WordPress Theme Templates: Header

The Header template is a very important part of your site design because it is the starting point for every WordPress theme. It communicates to web browsers the following information:

  • The title of your site

  • The location of the CSS

  • The RSS feed URL

  • The site URL

  • The tagline of the site

In many themes, the first elements in the header are a main image and the navigation. These two elements are usually in the header.php file because they load on every page and rarely change. The following statement is the built-in WordPress function to call the Header template:

<?php get_header(); ?>

Every page on the web has to start with a few pieces of code. In every header.php file in any WordPress theme, you find these bits of code at the top:

  • The DOCTYPE (document type declaration) tells the browser which type of XHTML (Extensible Hypertext Markup Language) standards you’re using. The Twenty Thirteen theme uses <!DOCTYPE html>, which is a declaration for W3C (World Wide web Consortium) standards compliance mode and covers all major browser systems.

  • The <html> tag (Hypertext Markup Language) tells the browser which language you’re using to write your web pages.

  • The <head> tag tells the browser that the information contained within the tag shouldn’t be displayed on the site; rather, it’s information about the document.

In the Header template of the Twenty Thirteen theme, these bits of code look like the following example, and you need to leave them intact:

<!DOCTYPE html>
<html <?php language_attributes(); ?>>
<head>

On the Edit Themes page (choose Appearance→Editor on the WordPress Dashboard), click the Header template link to display the template code in the text box. Look closely, and you see that the <!DOCTYPE html> declaration, <html> tag, and <head> tag appear in the template.

The <head> tag needs to be closed at the end of the Header template, which looks like this: </head>. You also need to include a fourth tag, the <body> tag, which tells the browser where the information you want to display begins. Both the <body> and <html> tags need to be closed at the end of the template, like this: </body></html>.

There is one line of code that should exist in every Header template for any WordPress theme: <?php wp_head(); ?>. This tag serves as a hook in WordPress that plugin developers use to insert necessary code and functions. Without this tag, the majority of plugins for WordPress will not function correctly.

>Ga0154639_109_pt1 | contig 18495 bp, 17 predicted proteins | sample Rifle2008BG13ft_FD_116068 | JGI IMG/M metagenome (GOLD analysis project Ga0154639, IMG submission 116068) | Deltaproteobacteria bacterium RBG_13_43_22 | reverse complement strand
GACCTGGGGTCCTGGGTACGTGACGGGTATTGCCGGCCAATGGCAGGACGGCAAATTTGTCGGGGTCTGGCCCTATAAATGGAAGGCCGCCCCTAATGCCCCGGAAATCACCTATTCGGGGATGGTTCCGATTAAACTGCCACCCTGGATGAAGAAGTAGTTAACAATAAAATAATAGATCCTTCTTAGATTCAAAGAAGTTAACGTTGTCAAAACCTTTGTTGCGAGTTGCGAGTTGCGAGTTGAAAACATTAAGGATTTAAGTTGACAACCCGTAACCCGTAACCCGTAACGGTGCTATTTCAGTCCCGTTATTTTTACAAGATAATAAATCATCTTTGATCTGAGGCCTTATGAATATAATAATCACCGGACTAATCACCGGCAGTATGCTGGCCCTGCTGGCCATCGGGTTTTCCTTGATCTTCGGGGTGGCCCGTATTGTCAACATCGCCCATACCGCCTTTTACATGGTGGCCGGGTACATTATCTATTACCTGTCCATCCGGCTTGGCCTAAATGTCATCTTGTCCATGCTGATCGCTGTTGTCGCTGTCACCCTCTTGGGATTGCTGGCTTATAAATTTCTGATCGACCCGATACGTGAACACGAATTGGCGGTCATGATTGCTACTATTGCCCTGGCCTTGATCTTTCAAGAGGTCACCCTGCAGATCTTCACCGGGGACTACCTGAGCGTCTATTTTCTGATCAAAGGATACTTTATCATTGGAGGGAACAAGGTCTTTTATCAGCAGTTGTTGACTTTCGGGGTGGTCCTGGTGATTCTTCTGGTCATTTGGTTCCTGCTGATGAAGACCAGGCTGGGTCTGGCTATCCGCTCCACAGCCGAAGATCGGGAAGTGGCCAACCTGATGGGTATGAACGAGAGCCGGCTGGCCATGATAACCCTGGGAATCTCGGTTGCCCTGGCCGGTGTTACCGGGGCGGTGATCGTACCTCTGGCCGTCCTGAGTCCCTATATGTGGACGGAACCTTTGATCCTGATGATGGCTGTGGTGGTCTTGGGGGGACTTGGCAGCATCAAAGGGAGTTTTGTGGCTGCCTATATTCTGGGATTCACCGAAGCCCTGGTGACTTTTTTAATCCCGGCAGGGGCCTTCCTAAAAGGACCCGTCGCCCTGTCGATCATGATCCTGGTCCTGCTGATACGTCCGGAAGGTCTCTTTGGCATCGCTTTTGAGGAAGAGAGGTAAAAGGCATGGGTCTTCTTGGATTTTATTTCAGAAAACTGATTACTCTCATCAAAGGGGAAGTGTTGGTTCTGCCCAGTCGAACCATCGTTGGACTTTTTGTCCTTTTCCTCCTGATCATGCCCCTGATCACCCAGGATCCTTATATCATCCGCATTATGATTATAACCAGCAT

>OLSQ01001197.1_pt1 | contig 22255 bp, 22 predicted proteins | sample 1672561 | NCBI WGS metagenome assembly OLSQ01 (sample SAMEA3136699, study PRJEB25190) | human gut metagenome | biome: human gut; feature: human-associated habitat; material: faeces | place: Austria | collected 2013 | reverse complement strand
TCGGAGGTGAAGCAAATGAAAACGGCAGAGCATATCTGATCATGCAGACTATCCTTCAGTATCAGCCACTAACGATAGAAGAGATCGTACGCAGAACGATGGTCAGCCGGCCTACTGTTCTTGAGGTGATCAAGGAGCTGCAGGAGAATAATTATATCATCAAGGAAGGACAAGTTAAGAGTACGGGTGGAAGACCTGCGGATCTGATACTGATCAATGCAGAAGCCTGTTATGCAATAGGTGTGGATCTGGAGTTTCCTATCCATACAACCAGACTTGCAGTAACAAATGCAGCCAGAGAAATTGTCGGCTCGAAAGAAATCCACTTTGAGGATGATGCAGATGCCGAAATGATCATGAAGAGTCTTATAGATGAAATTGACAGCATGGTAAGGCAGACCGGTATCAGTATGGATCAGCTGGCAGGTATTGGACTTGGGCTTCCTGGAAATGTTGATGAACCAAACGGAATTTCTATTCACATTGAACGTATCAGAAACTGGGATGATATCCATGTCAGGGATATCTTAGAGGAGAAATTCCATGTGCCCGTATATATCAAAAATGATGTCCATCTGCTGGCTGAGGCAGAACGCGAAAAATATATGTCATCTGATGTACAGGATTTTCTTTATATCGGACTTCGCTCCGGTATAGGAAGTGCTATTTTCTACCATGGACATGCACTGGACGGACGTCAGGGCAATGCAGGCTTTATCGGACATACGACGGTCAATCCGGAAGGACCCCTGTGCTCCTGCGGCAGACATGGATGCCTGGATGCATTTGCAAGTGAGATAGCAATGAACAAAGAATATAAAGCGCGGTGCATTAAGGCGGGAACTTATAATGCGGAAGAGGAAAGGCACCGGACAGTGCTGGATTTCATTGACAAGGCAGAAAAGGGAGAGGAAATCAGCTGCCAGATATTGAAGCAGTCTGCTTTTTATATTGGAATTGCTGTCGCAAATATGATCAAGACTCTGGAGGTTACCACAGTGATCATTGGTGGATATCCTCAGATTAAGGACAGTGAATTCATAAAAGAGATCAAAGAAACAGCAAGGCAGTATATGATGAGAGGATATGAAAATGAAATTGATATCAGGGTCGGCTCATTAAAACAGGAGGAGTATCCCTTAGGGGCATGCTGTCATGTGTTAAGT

How to use bloginfo parameters

The Header template makes much use of one WordPress template tag in particular: bloginfo();.

What differentiates the type of information that a tag pulls in is a parameter. Parameters are placed inside the parentheses of the tag, enclosed in single quotations. For the most part, these parameters pull information from the settings on your WordPress Dashboard. The template tag to get your blog title, for example, looks like this:

<?php bloginfo(‘name’); ?>

How to create title tags

Here’s a useful tip about your site’s <title> tag: Search engines pick up the words used in the <title> tag as keywords to categorize your site in their search engine directories.

The <title></title> tags are HTML tags that tell the browser to display the title of your website in the title bar of a visitor’s browser window.

Search engines love the title bar. The more you can tweak that title to provide detailed descriptions of your site, the more the search engines will love your site. Browsers will show that love by giving your site higher rankings in their results.

The site <title> tag is the code that lives in the Header template between these two tag markers: <title></title>. In the default Twenty Thirteen theme, this bit of code looks like this:

<title><?php wp_title( '|', true, 'right' ); ?></title>

It may help to put this example into plain English. The way the Twenty Thirteen Header template displays the title is based on the type of page that appears — and it shrewdly uses SEO to help you with the browser powers that be.

Within some of the WordPress template tags, such as the <title> tag, you may notice some weird characters that look like a foreign language. You may wonder what &raquo; is. &raquo; is a character entity — a kind of code that enables you to display a special character. The &raquo; character entity displays a double right-angle quotation mark.

How to display your site name and tagline

The default Twenty Thirteen theme header displays your site name and tagline on the top of your site, on every page. You can use the bloginfo(); tag plus a little HTML code to display your site name and tagline. Most sites have a clickable title, which is a site title that takes you back to the home page when it’s clicked.

To create a clickable title, use the following code:

<a href=”<?php bloginfo(‘url’); ?>”><?php bloginfo(‘name’); ?></a>

The bloginfo(‘url’); tag is your main Internet address, and the bloginfo(‘name’); tag is the name of your site. So the code creates a link that looks something like this:

<a href=”http://yourdomain.com”>Your Blog Name</a>

The tagline generally isn’t linked back home. You can display it by using the following tag:

<?php bloginfo(‘description’); ?>

This tag pulls the tagline directly from the one that you’ve set up on the General Settings page on your WordPress Dashboard (choose Settings→General).

This example shows how WordPress is intuitive and user-friendly. Changing your options on the Dashboard creates the change on every page of your site — no coding experience required.

In the Twenty Thirteen templates, these tags are surrounded by tags that look like these: <h1></h1> or <h2></h2>. These tags are <header> tags, which define the look and layout of the site name and tagline in the CSS of your theme.

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